with granules, his immersed-in-sawdust socks.
I hope there’s no bedding, no stalls, no barn

no more repairs to the paddock gate the horses
burst through when snow avalanches off the roof.
Although the old broodmare, our first foal, is his,
horses, he’s fond of saying, make divorces.
Fifty years married, he’s safely facetious.

No garden pump that’s airbound, no window a grouse
flies into and shatters, no ancient tractor’s
intractable problem with carburetor
ignition or piston, no mowers and no chain saws
that refuse to start, or start, misfire and quit.
..

…then he says
let’s walk up to the field and catch the sunset
and off we go, a couple of aging fools.

I hope, he says, on the other side there’s a lot
less work, but just in case I’m bringing tools.
~Maxine Kumin from “Chores”

When I pull open the barn doors
every morning
and close them again each evening,
as our grandparents did
one hundred years ago,
six rumbling voices
rise in greeting.
We exchange scents,
nuzzle each others’ ears,
rumble grumble back a response.

We do our chores faithfully
as our grandparents once did–
draw fresh water
into buckets,
wheel away
the pungent mess underfoot,
release an armful of summer
from the bale,
reach under heavy manes
to stroke silken necks.

We don’t depend
on our horses’ strength
and willingness to
don harness
to carry us to town
or move the logs
or till the soil
as our grandparents did.

Instead,
these soft eyed souls,
born on this farm over
two long decades ago,
are simply grateful
for our constancy
morning and night
to serve their needs
until the day comes
they need no more.

And we depend on them
to depend on us
to be there
to open and close the doors;
their low whispering welcome
gives voice
to the blessings of
living on a farm
ripe with rhythms and seasons,
sunrises and sunsets that keep coming,
as if yesterday, today and tomorrow are
just like one hundred years ago.


Returning Home

A man travels the world over in search of what he needs and returns home to find it.
~George Moore

I remember well the feeling of restlessness, having an itch that couldn’t be reached, feeling too rooted and uneasy staying in one place for long, especially if that place was my hometown.  I knew I must be destined for greater things, grander plans and extraordinary destinations.  There exists in most human beings an inborn compulsion to wander far beyond one’s own threshold, venturing out into unfamiliar and sometimes hostile surroundings simply because one can.   It is the prerogative of the young to explore, loosen anchor and pull up stakes and simply go.  Most cannot articulate why but simply feel something akin to a siren call.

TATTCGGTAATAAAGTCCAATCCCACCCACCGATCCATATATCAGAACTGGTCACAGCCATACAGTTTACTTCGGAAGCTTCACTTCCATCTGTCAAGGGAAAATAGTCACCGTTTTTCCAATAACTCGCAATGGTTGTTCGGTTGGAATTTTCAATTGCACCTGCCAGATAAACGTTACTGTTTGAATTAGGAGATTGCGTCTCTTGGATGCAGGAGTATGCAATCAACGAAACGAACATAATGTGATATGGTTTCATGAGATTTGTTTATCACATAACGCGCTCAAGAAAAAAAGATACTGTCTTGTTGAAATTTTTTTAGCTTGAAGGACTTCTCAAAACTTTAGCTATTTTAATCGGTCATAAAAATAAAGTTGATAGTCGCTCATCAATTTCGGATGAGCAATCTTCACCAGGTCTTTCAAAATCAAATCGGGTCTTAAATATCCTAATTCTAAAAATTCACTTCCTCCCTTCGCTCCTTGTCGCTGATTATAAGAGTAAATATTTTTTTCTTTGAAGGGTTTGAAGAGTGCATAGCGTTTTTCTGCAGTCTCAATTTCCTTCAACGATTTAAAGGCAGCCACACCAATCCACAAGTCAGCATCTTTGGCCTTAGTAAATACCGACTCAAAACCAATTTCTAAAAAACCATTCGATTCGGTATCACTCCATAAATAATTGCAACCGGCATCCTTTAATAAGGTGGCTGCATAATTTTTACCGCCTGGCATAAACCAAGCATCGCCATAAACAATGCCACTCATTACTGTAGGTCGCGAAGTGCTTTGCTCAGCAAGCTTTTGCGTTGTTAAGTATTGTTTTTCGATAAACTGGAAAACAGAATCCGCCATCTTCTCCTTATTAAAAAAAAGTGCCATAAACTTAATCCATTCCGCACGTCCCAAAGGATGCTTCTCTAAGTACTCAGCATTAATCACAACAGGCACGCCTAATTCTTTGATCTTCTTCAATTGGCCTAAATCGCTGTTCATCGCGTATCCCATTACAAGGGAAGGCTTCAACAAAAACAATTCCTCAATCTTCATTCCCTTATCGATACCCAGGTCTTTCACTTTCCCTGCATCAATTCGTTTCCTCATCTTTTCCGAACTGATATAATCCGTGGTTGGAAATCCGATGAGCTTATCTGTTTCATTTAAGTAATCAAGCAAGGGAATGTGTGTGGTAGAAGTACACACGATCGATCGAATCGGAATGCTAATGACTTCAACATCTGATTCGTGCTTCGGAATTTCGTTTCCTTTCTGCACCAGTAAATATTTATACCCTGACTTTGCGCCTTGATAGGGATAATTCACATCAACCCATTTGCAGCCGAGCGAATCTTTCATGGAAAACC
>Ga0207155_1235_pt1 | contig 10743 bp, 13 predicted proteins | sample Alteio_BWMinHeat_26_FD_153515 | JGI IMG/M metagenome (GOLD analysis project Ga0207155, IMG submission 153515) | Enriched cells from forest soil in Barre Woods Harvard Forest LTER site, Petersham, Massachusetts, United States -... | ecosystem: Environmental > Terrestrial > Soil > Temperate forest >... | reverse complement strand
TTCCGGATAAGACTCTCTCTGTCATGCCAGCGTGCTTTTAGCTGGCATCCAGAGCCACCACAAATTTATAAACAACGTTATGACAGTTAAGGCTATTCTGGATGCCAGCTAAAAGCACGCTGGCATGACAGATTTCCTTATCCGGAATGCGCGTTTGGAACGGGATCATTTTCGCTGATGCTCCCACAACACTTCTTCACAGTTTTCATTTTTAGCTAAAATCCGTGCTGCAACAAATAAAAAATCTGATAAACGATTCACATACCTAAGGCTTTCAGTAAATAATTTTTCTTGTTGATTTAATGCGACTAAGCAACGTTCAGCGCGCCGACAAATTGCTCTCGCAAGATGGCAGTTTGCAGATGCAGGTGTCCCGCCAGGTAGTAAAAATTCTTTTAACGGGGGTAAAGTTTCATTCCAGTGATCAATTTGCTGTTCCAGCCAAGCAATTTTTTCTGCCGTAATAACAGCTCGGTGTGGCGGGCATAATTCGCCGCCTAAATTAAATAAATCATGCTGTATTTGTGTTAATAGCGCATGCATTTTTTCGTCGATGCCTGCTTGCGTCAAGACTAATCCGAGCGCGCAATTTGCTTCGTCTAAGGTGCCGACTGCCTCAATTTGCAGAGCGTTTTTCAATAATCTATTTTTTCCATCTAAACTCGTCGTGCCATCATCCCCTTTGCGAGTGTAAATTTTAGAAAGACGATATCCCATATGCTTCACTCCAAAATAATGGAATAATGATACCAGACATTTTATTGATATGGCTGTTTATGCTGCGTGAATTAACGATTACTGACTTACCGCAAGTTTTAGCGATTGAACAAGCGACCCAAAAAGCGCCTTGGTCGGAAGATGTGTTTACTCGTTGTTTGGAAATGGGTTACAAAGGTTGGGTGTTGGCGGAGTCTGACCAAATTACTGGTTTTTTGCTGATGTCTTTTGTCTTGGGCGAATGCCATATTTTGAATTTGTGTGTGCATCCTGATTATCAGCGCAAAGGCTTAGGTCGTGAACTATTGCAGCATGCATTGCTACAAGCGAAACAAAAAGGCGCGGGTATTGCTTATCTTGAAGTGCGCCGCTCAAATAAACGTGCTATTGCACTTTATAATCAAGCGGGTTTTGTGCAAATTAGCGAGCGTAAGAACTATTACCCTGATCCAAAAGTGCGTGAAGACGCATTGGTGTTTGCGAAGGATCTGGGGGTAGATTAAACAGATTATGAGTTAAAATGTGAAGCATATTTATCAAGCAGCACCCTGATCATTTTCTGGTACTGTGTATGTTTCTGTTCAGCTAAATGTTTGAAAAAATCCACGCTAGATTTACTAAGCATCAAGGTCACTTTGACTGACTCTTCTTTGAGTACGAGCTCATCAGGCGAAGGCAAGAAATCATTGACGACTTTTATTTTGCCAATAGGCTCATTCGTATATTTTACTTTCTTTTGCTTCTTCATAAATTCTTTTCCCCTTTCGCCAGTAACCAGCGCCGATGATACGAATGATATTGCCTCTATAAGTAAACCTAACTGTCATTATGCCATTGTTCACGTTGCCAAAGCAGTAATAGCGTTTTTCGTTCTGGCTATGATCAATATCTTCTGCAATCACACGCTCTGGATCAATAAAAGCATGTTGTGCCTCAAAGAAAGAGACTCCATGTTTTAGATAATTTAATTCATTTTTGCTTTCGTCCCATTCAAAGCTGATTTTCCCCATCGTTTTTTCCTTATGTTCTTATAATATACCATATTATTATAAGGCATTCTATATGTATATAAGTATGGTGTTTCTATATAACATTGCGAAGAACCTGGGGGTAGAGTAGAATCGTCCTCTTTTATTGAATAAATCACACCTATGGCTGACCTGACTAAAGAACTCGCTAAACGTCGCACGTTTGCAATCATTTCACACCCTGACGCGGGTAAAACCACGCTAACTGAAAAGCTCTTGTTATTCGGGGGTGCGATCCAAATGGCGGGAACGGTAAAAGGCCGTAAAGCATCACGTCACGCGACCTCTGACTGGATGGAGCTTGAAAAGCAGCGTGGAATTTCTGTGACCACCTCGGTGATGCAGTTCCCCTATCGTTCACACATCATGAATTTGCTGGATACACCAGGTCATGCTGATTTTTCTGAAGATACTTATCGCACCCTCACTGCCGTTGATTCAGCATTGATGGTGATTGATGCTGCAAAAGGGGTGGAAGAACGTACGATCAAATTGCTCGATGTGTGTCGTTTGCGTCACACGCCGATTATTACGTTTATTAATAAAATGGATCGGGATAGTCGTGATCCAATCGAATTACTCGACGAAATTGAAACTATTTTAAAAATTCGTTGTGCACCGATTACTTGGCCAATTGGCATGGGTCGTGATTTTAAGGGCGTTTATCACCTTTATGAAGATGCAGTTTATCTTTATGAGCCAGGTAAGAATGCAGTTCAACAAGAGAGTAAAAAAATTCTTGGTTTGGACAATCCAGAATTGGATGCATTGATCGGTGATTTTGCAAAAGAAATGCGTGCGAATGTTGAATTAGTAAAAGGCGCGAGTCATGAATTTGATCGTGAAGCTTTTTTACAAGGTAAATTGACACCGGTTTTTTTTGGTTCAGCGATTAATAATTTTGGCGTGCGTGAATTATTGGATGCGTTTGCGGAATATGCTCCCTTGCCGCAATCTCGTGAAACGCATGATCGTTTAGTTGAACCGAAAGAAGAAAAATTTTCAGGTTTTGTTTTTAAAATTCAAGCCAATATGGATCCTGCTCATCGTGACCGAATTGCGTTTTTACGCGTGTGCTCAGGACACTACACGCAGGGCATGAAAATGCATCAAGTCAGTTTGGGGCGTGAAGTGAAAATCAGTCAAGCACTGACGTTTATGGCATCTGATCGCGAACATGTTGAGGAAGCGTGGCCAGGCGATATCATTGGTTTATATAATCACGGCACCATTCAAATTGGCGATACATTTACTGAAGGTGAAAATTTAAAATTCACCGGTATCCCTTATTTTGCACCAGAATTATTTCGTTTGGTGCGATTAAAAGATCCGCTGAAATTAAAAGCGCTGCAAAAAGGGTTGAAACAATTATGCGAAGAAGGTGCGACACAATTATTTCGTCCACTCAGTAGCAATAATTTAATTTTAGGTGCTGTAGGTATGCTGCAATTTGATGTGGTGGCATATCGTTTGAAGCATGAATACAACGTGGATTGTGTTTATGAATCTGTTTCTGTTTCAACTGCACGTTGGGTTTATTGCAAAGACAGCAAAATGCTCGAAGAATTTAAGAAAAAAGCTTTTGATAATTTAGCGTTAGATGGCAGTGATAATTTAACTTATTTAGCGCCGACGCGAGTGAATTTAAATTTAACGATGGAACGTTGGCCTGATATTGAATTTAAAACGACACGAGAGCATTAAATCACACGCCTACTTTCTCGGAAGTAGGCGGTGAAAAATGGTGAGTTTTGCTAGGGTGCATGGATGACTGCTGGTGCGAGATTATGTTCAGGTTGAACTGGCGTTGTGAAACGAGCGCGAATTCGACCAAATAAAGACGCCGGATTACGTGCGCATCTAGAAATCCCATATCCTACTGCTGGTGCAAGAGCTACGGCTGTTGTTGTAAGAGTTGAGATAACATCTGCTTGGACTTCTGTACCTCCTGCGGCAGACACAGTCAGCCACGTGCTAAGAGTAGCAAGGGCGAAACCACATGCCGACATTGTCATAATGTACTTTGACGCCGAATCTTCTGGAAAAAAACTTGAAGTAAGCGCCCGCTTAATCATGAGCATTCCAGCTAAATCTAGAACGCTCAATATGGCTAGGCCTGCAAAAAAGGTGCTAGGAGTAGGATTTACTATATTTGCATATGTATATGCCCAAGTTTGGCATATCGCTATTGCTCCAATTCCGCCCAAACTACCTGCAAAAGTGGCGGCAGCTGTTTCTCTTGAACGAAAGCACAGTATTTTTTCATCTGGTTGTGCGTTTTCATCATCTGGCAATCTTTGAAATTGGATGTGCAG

And so at twenty I heard and I went, considerably aging my parents in the process and not much caring that I did.  To their credit, they never told me no, never questioned my judgment, and never inflicted guilt when I returned home after the adventure went sour.

I had gone on a personal quest to the other side of the world and had come home empty.  But home itself was not empty nor had it ever been and has not been since.

There is a Dorothy-esque feeling in returning home from a land of wonders and horrors, to realize there is no place like home.    There was no way to know until I went away,  searching, then coming home empty-handed, to understand home was right inside my heart the whole time.  There was no leaving after all, not really.

So I’m here to stay–there is no greater, grander or more extraordinary than right here.  Even now when I board a plane for a far off place, I know I’ll be back as this is where the search ends and the lost found.

At almost 65, my head now rests easy on the pillow.

I tell you this
to break your heart,
by which I mean only
that it break open and never close again
to the rest of the world.
— Mary Oliver from “Lead”
from New and Selected Poems

As If Death Were Nowhere in the Background

There are days we live
as if death were nowhere
in the background; from joy
to joy to joy, from wing to wing,
from blossom to blossom to
impossible blossom, to sweet impossible blossom.

~Li-Young Lee from “From Blossoms”

These are impossible mornings of color and cool breezes.
A hope of immortality extends across the sky as far as the eye can see.
Impossible — because we know it won’t last;
these ordinary days, this precious time is ephemeral.
Still I revel in it,
moving from joy to joy to joy,
from tulip to tulip to tulip,
rising up so vividly alive from mere dirt,
eventually to sink back down to dust so gently,
~oh so gently~
to rest in the promise, that vibrant living promise
that spring someday will last forever.